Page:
Phoenix Oil, this whole time, was gobbling up WendiCo stock left and right for pennies on the dollar. Chuck Oswald was working in conjunction with his father to orchestrate the first of many economic crimes, extortion, and blackmail operations that would heralds his arrival on the national stage. The Flying Dutchman and Chuck had been acquaintances before, and Chuck had a number directly to Manasseh's office. On March 2, 1942, the distraught, stressed, and somewhat intoxicated Manasseh Wende answered the phone to hear a female voice saying, "All hail. Please stay on the line for a personal conversation from the Supreme Chief of the Office of Racial and Religious Affairs, His Excellency Charles Oswald." His eyes bulging from their sockets, his hand shaking, he heard a tinny version of "Yankee Doodle" play through the phone for a few moments after the woman's instructions ended. At last, he heard HIM.
"I trust this is Manasseh Wende, CEO?" Charles Oswald asked with a mockingly inquisitive tone.
"Yes... yes... y-y-our Excellency. It's always good to h-h-hear from you, sir. All Hail!" Manasseh squeaked, his typical baritone voice cracking and his stutter roaring back to life.
"Pleasure is all mine," Oswald said flatly. "Listen, Manasseh, pal, I have an offer to make you. An offer I don't think you're gonna wanna refuse. We're gonna say that ORRA investigated your factory and discovered that one of your reverends-for-hire was carrying forged papers. We're gonna say his boards weren't blessed properly, since he was a fuckin' fake, y'see? It's gonna clear all this up, buddy. Some two-bit preacher takes the fall, my boys in ORRA stamp out any talk of this Dreamcrawler nonsense, and you get to keep your company."
"Sir... sir? I suppose that's f-f-fine, sir, your excellency, s-sir. Wha... what do I need to do on m-my end, sir?"
The young man laughed dryly and replied, "You're gonna let Phoenix Oil buy a controlling stake in your entire business. People are dumping your stock like its quite literally made of demon shit. Buy low, low, low, we Oswalds always say. Don't worry, you get to keep plenty of your profits and your job. We'll clear all this up, no problem at all. But if you refuse... well, let's just say we'll shut down this whole 'spiritualism in the home' business, and your life, forever. Hope you like bustin' rocks in Cuba. But I don't want it to come to that, Manasseh. Just say the word and I'll clear this whole fuckin' Jev-damn mess up for you. Not only that, but I can guarantee you special government contracts."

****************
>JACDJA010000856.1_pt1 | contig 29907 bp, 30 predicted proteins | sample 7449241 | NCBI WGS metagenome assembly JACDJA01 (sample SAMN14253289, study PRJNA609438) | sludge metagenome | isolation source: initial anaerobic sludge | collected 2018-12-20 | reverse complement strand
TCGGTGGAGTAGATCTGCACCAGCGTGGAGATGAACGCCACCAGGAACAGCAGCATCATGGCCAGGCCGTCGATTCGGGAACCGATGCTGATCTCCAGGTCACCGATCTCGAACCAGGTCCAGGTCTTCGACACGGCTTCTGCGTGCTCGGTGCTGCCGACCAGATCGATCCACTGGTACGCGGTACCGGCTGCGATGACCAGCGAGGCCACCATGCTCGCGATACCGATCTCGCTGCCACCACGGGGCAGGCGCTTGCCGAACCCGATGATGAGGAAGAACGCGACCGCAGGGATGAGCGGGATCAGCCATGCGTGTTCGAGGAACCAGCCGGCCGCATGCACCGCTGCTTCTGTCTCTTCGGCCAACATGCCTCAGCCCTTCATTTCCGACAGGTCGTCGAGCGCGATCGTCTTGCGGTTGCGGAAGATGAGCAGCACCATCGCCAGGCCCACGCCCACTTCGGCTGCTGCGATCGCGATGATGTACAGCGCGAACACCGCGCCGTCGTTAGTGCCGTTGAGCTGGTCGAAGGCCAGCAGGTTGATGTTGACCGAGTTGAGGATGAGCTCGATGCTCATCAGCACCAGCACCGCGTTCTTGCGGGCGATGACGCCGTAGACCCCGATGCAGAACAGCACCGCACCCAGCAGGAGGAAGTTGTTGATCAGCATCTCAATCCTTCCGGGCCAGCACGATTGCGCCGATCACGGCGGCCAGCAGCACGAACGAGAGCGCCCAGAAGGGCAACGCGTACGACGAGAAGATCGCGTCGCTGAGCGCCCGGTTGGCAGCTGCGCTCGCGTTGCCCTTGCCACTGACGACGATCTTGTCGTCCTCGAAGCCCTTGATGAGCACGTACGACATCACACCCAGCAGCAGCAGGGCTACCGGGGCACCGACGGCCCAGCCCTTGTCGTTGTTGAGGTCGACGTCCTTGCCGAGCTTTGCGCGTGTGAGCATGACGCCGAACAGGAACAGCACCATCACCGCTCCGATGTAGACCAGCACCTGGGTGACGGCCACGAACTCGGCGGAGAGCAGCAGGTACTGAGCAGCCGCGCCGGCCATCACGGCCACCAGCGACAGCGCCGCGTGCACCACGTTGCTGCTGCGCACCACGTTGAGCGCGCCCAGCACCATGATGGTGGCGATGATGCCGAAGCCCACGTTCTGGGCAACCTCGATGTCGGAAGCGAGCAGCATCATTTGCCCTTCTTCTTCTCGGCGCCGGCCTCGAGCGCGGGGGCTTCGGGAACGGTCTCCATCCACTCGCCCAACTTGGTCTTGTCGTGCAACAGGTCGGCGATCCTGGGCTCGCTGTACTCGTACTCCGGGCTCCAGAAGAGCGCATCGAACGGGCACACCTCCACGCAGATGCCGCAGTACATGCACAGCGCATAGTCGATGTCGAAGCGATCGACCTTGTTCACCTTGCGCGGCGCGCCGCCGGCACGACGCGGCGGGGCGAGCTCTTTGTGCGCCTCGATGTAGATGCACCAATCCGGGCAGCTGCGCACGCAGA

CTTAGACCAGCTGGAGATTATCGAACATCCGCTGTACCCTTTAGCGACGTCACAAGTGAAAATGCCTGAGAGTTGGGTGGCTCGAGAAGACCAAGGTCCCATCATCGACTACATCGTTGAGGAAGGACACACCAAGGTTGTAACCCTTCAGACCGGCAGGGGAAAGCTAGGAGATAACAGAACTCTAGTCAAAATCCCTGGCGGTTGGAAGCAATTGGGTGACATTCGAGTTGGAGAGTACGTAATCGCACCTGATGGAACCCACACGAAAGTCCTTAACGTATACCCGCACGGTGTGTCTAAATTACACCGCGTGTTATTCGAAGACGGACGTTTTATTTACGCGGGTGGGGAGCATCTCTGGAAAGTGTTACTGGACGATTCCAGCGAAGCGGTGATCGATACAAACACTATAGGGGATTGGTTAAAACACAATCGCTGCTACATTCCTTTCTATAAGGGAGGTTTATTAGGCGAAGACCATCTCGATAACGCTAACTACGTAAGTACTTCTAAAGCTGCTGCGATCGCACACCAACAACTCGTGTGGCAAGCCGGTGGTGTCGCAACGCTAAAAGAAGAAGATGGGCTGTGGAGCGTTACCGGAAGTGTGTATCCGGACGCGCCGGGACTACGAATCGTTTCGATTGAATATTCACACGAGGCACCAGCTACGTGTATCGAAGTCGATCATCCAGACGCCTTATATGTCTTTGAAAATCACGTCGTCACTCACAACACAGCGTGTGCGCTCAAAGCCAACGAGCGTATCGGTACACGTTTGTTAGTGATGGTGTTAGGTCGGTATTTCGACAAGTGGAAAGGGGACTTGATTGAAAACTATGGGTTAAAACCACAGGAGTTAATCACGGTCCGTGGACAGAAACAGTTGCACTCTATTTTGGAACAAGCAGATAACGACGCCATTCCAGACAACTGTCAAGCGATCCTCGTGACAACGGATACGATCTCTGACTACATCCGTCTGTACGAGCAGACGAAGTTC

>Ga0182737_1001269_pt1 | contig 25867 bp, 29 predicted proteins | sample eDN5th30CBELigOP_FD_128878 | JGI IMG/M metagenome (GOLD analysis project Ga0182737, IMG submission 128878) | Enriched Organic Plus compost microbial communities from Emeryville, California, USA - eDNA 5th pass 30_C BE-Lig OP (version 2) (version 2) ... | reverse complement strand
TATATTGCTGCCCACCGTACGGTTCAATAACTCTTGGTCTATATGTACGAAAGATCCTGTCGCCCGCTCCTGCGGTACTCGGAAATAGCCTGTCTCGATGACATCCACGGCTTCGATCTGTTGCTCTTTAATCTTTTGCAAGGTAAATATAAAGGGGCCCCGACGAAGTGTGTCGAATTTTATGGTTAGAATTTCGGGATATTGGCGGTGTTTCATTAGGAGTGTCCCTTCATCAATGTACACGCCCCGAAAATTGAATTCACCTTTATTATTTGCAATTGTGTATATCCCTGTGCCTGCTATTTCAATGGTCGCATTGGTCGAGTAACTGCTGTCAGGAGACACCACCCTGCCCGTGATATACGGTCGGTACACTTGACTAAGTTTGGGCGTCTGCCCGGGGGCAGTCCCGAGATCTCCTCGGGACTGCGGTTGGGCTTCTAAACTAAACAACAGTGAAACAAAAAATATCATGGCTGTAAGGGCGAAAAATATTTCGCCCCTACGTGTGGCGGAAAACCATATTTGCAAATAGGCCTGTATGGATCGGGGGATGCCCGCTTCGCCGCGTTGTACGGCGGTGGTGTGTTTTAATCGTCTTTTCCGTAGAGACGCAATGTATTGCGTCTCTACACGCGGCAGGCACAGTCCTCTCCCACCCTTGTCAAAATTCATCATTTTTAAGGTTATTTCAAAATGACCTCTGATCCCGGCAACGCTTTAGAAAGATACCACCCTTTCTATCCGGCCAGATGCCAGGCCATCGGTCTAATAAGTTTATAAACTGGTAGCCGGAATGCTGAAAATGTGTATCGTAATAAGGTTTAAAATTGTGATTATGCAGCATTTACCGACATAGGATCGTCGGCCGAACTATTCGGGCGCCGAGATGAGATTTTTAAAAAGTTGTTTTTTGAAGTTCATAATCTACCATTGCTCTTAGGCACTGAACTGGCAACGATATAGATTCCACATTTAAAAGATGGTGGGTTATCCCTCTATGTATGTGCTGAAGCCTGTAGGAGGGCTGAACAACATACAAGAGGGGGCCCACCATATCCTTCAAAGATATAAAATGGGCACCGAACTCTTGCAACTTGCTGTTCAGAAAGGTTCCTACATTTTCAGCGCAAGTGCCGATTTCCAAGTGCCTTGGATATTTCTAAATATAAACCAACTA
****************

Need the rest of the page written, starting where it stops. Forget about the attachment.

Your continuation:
Wende's answer is obvious to anyone who knows anything about Chuck Oswald. A minister was arrested for forged papers and shot for impersonating clergy of the AFC Church. Rumors of the whole "Dreamcrawler" entity were banned from print or talkiebox. And Phoenix Oil bought 51% of WendiCo Enterprises. This bypassed Clan negotiations, as normally there would have been a complex and time-sucking sit-down with the different companies in order to pick WendiCo dry, especially since it was a national brand at this point. The Oswalds would make millions upon millions in return investment, and violate every Clan policy in the book.
From 1942 on, the Flying Dutchman would be a constant companion of Oswald, moving and grooving and schmoozing with the Rat Pack at events and parties and estates across the Union and, eventually, the New United States. Wende needed Oswald, far more than Oswald needed Wende, but Wende viewed Oswald as merciful in the long run, and was willing to do whatever was asked of him, whenever it was asked, well up until the end of Oswald's reign. Richard Nixon would grow particularly distrustful of Manasseh, which was ironic due to Nixon's Quaker roots, with the Lucky Duck heir saying,"That sleazy Zwinglian cocksucker has no balls. Oswald clipped them ages ago. Spineless giant."
And so grandson of a hardcore Amish zealot, the son of America's first self-made female millionaire and her first cousin, the inbred child bullied and mocked for his appearance and voice, the hardened man who didn't even blink when Steele started whacking businessmen all around him, found himself bullied and cucked once more in life. All because he wanted to speak to his dead mother more conveniently. And that was the legacy of Manasseh Wende: just another boot-licking acolyte of Chuck Oswald, just another cog in the machine of the Pinnacle Future to come.